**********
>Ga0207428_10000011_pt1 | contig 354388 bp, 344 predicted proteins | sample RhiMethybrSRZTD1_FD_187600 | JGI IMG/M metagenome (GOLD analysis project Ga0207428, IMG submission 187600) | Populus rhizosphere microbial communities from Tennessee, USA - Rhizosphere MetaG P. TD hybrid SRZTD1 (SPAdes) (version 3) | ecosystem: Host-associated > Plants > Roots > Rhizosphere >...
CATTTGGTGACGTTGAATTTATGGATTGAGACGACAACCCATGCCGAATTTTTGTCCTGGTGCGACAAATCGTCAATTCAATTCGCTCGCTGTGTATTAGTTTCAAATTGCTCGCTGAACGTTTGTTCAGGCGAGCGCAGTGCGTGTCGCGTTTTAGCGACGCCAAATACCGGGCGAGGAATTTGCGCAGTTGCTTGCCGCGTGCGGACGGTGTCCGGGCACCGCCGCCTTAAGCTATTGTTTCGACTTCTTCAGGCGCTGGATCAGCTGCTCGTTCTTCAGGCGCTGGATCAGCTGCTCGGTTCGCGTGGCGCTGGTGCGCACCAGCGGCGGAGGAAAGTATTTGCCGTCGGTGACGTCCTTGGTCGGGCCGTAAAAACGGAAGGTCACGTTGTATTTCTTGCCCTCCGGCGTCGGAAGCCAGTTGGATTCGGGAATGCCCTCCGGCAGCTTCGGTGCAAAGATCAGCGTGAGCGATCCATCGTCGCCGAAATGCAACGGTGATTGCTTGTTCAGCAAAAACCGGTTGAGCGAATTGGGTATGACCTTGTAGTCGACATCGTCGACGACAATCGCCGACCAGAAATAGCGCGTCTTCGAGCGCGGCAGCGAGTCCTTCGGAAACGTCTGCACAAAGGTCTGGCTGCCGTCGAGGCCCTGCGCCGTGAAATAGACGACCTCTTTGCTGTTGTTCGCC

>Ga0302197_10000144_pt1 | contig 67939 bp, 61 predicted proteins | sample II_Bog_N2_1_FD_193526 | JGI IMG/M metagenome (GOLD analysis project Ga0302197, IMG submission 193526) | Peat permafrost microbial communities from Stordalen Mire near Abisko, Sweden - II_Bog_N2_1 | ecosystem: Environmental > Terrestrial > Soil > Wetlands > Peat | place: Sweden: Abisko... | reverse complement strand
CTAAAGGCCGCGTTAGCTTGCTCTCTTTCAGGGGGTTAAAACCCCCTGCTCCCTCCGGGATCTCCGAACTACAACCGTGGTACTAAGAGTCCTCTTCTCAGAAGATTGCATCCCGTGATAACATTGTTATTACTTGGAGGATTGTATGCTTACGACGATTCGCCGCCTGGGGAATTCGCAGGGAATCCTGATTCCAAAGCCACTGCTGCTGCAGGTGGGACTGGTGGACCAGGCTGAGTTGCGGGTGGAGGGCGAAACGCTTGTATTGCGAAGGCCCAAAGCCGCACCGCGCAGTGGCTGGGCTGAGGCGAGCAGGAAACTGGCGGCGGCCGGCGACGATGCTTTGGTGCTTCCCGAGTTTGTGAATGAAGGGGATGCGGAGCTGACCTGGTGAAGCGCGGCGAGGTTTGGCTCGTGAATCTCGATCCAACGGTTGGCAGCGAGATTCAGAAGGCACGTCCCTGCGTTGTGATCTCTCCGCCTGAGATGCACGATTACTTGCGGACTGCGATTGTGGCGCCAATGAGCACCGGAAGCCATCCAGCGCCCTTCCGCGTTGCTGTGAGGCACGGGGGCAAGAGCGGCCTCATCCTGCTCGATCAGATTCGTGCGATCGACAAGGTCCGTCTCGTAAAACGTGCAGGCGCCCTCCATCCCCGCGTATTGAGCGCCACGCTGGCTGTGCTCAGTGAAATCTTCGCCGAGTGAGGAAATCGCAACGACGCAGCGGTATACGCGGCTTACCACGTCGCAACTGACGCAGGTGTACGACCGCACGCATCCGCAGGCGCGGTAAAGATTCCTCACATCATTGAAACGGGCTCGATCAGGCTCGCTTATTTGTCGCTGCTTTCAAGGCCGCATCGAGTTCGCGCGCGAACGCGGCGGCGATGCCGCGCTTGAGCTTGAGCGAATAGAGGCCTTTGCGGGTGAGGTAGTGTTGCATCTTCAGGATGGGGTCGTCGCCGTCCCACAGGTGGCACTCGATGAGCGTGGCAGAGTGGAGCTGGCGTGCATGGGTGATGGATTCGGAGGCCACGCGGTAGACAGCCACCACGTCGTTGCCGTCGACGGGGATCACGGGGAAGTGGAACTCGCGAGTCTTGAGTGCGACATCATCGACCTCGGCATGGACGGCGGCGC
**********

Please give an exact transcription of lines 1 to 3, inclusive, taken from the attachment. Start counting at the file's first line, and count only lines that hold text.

>Ga0207428_10000011_pt1 | contig 354388 bp, 344 predicted proteins | sample RhiMethybrSRZTD1_FD_187600 | JGI IMG/M metagenome (GOLD analysis project Ga0207428, IMG submission 187600) | Populus rhizosphere microbial communities from Tennessee, USA - Rhizosphere MetaG P. TD hybrid SRZTD1 (SPAdes) (version 3) | ecosystem: Host-associated > Plants > Roots > Rhizosphere >...
CATTTGGTGACGTTGAATTTATGGATTGAGACGACAACCCATGCCGAATTTTTGTCCTGGTGCGACAAATCGTCAATTCAATTCGCTCGCTGTGTATTAGTTTCAAATTGCTCGCTGAACGTTTGTTCAGGCGAGCGCAGTGCGTGTCGCGTTTTAGCGACGCCAAATACCGGGCGAGGAATTTGCGCAGTTGCTTGCCGCGTGCGGACGGTGTCCGGGCACCGCCGCCTTAAGCTATTGTTTCGACTTCTTCAGGCGCTGGATCAGCTGCTCGTTCTTCAGGCGCTGGATCAGCTGCTCGGTTCGCGTGGCGCTGGTGCGCACCAGCGGCGGAGGAAAGTATTTGCCGTCGGTGACGTCCTTGGTCGGGCCGTAAAAACGGAAGGTCACGTTGTATTTCTTGCCCTCCGGCGTCGGAAGCCAGTTGGATTCGGGAATGCCCTCCGGCAGCTTCGGTGCAAAGATCAGCGTGAGCGATCCATCGTCGCCGAAATGCAACGGTGATTGCTTGTTCAGCAAAAACCGGTTGAGCGAATTGGGTATGACCTTGTAGTCGACATCGTCGACGACAATCGCCGACCAGAAATAGCGCGTCTTCGAGCGCGGCAGCGAGTCCTTCGGAAACGTCTGCACAAAGGTCTGGCTGCCGTCGAGGCCCTGCGCCGTGAAATAGACGACCTCTTTGCTGTTGTTCGCC

>Ga0302197_10000144_pt1 | contig 67939 bp, 61 predicted proteins | sample II_Bog_N2_1_FD_193526 | JGI IMG/M metagenome (GOLD analysis project Ga0302197, IMG submission 193526) | Peat permafrost microbial communities from Stordalen Mire near Abisko, Sweden - II_Bog_N2_1 | ecosystem: Environmental > Terrestrial > Soil > Wetlands > Peat | place: Sweden: Abisko... | reverse complement strand